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Why Risk Assessments Are So Risky

March 23, 2013

photo (12)We’ve just got back from a week’s break at Center Parcs. It was a wonderful experience. There was me, Steven and two of his support workers. We had an “exclusive executive villa”, which meant we had our own spa pool, steam room and games room. Four bedrooms, each with their own en-suite facilities (bath, toilet, a grazing yak). Too bad that we had the villa at the furthest point of the site, meaning a good 35 minute walk to any of the facilities. We needed the exercise and by crikey, we got it. By the third day, Steven was flagging and he wanted a day in. So, we just had two two-hour sessions in the spa pool, with his new Muriel’s Wedding Soundtrack CD seranading our bubbling.

The support workers were fantastic – they wouldn’t let me lift a finger. They took charge of night-times, so for the first time in about two years, I had some unbroken nights sleep. I can’t tell you how stange it feels to wake up feeling sprightly, having had seven hours un-interupted sleep. I also observed the support workers as we were going about our business on the park (or accessing the parc community). They know exactly what to do when faced with situations that Steven might find anxiety provoking. He’s always troubled by screaming babies and in order to enter the Subterranean Water Paradise, we had to walk through the “Buggy Bay” – literally over a hundred buggies parked, of course alerting us to the possibility that they were probably going to be over a hundred toddlers inside the Subterranean Water Paradise. And there were.

Of course, if Steven had still been in the positive behaviour unit, he wouldn’t have got beyond the buggy park. In fact, he probably wouldn’t have even been allowed to set foot in the whole park. On their assessment scale model, a buggy park would have scored “an intolerable risk”. End of activity. He wouldn’t have been allowed to do his favourite holiday activity; going down the water slides and flumes because the risk assessment would have considered the possibility of a meltdown at the top of the flume, putting others at risk. He wouldn’t have been allowed to go out for a meal at the wonderful Forresters Inn – they served their drinks in glasses (not plastic beakers) and glasses would have been classified as a potential weapon. The village shop would have been out of bounds – too confined a space. A walk around the lake would have been out of the question – Steven might have decided to run into the lake and he is too big and strong for anyone to stop him. And climbing up two steps (slippery ones!) to get into the spa pool would ahve been a complete no-no.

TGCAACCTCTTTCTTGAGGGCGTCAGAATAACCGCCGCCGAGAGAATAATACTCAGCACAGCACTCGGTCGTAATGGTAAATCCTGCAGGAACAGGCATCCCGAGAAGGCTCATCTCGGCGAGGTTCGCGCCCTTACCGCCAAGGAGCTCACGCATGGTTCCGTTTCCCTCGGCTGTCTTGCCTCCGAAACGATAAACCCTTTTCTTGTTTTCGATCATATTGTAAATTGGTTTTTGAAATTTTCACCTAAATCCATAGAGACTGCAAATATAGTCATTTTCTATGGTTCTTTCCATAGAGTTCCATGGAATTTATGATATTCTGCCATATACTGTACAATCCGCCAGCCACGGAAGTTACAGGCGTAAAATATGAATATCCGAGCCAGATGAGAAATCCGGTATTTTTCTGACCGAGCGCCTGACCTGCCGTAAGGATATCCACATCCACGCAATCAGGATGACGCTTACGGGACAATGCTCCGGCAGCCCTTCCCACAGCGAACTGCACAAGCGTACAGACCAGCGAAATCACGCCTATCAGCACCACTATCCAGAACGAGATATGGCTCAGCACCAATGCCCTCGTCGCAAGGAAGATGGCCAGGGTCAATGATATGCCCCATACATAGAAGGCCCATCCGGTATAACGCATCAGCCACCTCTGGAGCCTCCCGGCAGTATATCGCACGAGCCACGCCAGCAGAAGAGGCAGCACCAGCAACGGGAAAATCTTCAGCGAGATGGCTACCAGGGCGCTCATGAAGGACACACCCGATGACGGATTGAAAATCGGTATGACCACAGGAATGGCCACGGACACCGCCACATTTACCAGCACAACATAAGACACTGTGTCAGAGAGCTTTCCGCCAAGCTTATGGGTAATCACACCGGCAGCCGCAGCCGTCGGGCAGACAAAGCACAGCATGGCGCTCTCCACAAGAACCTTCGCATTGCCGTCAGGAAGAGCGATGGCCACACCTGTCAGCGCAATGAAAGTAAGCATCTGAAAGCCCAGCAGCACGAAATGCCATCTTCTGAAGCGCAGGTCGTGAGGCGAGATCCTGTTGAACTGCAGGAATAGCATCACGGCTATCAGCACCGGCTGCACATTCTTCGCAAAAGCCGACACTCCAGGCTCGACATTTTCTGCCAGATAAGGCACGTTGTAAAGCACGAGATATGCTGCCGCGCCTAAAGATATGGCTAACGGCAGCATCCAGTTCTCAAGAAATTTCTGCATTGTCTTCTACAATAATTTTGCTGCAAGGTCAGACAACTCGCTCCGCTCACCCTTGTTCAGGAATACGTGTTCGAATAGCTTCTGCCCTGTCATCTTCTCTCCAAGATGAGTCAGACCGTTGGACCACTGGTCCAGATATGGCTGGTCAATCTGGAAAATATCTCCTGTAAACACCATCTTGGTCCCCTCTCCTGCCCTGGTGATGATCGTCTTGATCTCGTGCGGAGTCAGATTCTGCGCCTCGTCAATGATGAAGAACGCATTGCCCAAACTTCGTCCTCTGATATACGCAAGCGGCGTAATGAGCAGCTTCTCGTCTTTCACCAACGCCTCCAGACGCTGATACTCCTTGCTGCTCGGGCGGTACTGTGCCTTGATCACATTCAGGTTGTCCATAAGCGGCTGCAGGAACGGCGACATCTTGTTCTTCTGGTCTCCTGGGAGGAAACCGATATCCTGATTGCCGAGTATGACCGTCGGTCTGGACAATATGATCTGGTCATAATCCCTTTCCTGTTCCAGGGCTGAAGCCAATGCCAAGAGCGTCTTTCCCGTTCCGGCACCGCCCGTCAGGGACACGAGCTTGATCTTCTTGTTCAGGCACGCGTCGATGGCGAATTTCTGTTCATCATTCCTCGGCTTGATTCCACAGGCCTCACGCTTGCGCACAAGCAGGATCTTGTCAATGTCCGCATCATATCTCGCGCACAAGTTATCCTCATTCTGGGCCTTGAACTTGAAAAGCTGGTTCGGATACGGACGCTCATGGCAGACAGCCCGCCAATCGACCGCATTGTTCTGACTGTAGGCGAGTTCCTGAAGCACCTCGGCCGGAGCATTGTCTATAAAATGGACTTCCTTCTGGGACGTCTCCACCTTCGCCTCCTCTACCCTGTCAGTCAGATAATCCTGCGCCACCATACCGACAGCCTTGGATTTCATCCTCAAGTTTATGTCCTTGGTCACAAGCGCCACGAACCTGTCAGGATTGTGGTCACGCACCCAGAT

If you think I’m exaggerating, one day I’ll post a copy of one of Steven’s many risk assessments and you’ll see that no stone is left unturned in assessing the risk of Steven living a life.

Needless to say, nothing untoward happened. Myself and the support workers know that if we are walking along a footpath and a howling baby starts coming in the opposite direction, you engage Steven in an in-depth conversation about Take That and he doesn’t even notice the child. He’s not going to have a meltdown on the wild water rapids because he is too busy singing “Yes Sir, I Can Boogie” in his excitement. Etc etc etc.

But when everything is assessed so microscopically for its potential risk, of course a risk is going to be found. Thankfully, I’m prepared to take the risk of finding a grazing yak on my personal snooker table and being subsequently head butted by said yak. And in the process, Steven might just have a life worth living.

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From → Social Care

2 Comments
  1. Jo Curphey permalink

    I’m so pleased you got to take Steven away for such a lovely holiday – and managed to have a bit of break yourself. Steven looks like he is in seventh heaven in that spa! Best wishes Jo

  2. swanarchie07 permalink

    Reblogged this on voices4parents.

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